Warning. This is a rant. This is the result of several weeks clawing up the learning cliff on this environment, and it’s really wearing me down. You have been warned.
I’m have a Hard Time [tm] [reg us pat off] implementing stuff in this environment. The complexity level is enormous, and no one really has a good clue on how to do it properly. The level of knowledge needed to implement even a basic application is astronomical, and the number of ways it can possibly go wrong are mind boggling.
The simple thing is, this shouldn’t be that hard. I have a JBoss J2EE server. That’s an application server environment, you’re suposed to be able to deploy your applications into it, and they’re in a managed, hosted mechanism. Sounds simple, right?
Well Jboss (as well as other J2EE containers) provide various hooks and services for the applications they host. The problem is, those hooks and services are not well documented, and are so generic trying to fix a specific problem is maddening.
In this case, I’m using the persistent object engine that JBoss supports (Hibernate), and I can’t even get a a simple “Create this row in that table” working. Why? Because here’s what has to happen to run an application that creates One. Count ’em. One row in a SQL table managed by hibernate.
- The sessionbean needs to be created
- The Hibernate mappings definitions need to be written
- The baseline object for the row needs to be written
- The Hibernate configuration XML file needs to be put in place.
- The MySQL JDBC connection has be implemented
- Jboss needs to be told to provide that JDBC session as a service, and mapped into JNDI
- The application archive (EAR) file needs to contain all components of the application, including the deployment descriptors, the servlet definitions for client access, and all the EJB pieces, which are plentiful in their own right
- The database has to have the schema configured
- The app has to be deployed and you PRAY that that all works when it’s dropped into the appserver. Watch the logs for all the errors.
Once that’s all deployed, you try it. The servlet is the ‘easiest’ way to access an EJB, so hit the servlet. The servlet has to call the EJB, which in this case is a Stateless Sessionbean, by far the EASIEST (COUGH) type of J2EE object to work with. The bean in turn is supposed to ask Hibernate for configuation information, session details, and talk to the managed datasource connection in JBoss.
But lo! There’s a problem! This is a MANAGED environment. That means it must have transactions. JBoss has it’s own transaction manager (JTA), which has to manage all commit/rollback actions. But, since JTA is acting as the manager between Hibernate and the database, certain things can’t work. Like, oh, the basic “auto-increment the primary key” id that every database on the planet uses. Hibernate keys data based on a unique key. It comes iwht a simple ‘hilo’ mechanism that will generate those keys whenever you create a new instance of the persistent object, but THESE DONT WORK IN JBOSS. You have to MANUALLY write your own key generator for every type of object you need to instantiate.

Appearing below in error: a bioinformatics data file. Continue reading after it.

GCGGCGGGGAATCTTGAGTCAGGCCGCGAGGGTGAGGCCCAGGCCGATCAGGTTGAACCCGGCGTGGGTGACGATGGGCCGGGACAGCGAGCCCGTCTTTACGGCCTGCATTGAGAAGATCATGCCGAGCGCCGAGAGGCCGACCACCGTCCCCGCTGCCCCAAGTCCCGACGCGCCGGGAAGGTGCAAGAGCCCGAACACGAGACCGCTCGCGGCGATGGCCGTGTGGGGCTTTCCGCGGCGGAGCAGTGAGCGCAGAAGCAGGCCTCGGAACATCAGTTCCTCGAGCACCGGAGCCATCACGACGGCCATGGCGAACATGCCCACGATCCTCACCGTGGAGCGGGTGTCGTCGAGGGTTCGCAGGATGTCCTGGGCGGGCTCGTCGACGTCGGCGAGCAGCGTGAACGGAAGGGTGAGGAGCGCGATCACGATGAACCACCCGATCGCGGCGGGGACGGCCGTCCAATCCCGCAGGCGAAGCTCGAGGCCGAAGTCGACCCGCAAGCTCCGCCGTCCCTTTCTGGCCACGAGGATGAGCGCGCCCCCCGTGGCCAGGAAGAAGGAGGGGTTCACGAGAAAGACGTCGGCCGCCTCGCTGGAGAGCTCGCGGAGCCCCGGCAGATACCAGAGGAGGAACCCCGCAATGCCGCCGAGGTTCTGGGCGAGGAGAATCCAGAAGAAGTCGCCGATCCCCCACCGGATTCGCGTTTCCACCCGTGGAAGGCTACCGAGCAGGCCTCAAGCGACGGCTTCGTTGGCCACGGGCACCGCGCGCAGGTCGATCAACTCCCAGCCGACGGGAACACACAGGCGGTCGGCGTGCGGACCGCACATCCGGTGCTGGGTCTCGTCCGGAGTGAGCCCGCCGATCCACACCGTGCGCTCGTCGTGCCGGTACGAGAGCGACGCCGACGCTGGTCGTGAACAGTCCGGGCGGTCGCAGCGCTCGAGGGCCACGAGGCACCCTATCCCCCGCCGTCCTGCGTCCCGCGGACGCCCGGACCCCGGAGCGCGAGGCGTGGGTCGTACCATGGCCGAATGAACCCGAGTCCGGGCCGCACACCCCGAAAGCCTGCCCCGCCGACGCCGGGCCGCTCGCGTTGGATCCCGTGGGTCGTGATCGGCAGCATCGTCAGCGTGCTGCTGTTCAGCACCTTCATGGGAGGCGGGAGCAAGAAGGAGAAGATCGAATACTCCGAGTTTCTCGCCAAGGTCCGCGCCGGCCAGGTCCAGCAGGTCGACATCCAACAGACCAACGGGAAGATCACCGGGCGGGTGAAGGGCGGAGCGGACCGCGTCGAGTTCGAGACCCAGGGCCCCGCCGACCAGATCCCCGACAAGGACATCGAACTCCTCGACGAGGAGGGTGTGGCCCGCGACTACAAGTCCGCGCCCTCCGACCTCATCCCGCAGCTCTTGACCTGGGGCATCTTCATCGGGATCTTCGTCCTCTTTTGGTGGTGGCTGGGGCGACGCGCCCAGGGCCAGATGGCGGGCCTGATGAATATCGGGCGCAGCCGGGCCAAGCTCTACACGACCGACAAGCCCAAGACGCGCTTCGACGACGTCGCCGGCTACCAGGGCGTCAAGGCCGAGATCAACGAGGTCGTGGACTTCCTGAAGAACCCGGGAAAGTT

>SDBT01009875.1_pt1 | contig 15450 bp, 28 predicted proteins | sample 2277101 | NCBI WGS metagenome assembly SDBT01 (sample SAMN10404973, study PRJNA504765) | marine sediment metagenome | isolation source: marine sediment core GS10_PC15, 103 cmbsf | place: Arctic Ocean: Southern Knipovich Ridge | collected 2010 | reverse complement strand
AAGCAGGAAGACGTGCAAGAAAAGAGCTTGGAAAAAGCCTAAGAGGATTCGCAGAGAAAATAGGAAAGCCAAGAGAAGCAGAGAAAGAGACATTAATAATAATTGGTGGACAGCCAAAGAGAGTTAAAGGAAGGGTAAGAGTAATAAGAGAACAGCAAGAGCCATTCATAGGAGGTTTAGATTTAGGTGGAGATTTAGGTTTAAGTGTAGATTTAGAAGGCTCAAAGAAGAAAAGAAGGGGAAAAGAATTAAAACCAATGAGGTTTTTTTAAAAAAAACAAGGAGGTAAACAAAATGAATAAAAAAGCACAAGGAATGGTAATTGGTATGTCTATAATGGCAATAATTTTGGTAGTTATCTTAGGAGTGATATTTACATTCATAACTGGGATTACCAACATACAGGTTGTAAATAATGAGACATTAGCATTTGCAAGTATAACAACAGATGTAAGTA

This is INSANE. Now I have to deploy a whole new EJB just to manage the persistent object keys in Hibernate.
“Gosh Dave. That sounds silly. Why doesn’t someone write that into the system?”
Why? Because every webpage I find either says “oh, this is easy, just whip up XYZ to manage it.” or says “Use XDoclet to create this” (yet another system I’d have to learn just to generate the code to manage the objects i’m creating).
While I understand that huge flexibility in Java is a good thing, this level of abstraction and complexity really is driving me absolutely batshit. I just want to settle down and write my code, but finally, after getting Hibernate to actually CONNECT to the database and show that things are ready, I’m faced with the unhelpful error that looks like this:
12:36:50,522 INFO [SessionFactoryObjectFactory] Bound factory to JNDI name: java:comp/env/hibernate/SessionFactory
12:36:50,522 WARN [SessionFactoryObjectFactory] InitialContext did not implement EventContext
12:36:50,532 WARN [JDBCExceptionReporter] SQL Error: 0, SQLState: null
12:36:50,533 ERROR [JDBCExceptionReporter] You cannot commit during a managed transaction!
12:36:50,534 ERROR [JDBCExceptionReporter] Could not save object
java.sql.SQLException: You cannot commit during a managed transaction!
It’s enough to make you cry.
Update, 1/2 hour later – there’s a little-documented function in the Hibernate XML spec. Click through for details.
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